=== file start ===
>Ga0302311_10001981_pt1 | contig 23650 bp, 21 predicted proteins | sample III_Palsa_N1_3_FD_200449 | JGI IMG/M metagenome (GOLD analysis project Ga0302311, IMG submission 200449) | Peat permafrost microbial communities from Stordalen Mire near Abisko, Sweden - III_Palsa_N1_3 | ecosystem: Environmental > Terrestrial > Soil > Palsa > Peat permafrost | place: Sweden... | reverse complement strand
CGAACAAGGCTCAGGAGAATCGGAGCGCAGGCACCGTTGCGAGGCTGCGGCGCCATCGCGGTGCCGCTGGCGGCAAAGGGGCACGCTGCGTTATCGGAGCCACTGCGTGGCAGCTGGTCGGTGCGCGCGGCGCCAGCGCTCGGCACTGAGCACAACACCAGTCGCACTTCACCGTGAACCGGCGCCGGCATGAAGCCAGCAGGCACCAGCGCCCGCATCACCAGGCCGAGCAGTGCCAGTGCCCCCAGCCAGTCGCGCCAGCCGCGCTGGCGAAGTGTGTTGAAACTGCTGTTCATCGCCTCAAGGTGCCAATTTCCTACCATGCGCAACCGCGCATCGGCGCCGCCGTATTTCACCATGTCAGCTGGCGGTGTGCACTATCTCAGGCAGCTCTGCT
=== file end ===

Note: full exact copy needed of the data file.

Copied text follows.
>Ga0302311_10001981_pt1 | contig 23650 bp, 21 predicted proteins | sample III_Palsa_N1_3_FD_200449 | JGI IMG/M metagenome (GOLD analysis project Ga0302311, IMG submission 200449) | Peat permafrost microbial communities from Stordalen Mire near Abisko, Sweden - III_Palsa_N1_3 | ecosystem: Environmental > Terrestrial > Soil > Palsa > Peat permafrost | place: Sweden... | reverse complement strand
CGAACAAGGCTCAGGAGAATCGGAGCGCAGGCACCGTTGCGAGGCTGCGGCGCCATCGCGGTGCCGCTGGCGGCAAAGGGGCACGCTGCGTTATCGGAGCCACTGCGTGGCAGCTGGTCGGTGCGCGCGGCGCCAGCGCTCGGCACTGAGCACAACACCAGTCGCACTTCACCGTGAACCGGCGCCGGCATGAAGCCAGCAGGCACCAGCGCCCGCATCACCAGGCCGAGCAGTGCCAGTGCCCCCAGCCAGTCGCGCCAGCCGCGCTGGCGAAGTGTGTTGAAACTGCTGTTCATCGCCTCAAGGTGCCAATTTCCTACCATGCGCAACCGCGCATCGGCGCCGCCGTATTTCACCATGTCAGCTGGCGGTGTGCACTATCTCAGGCAGCTCTGCT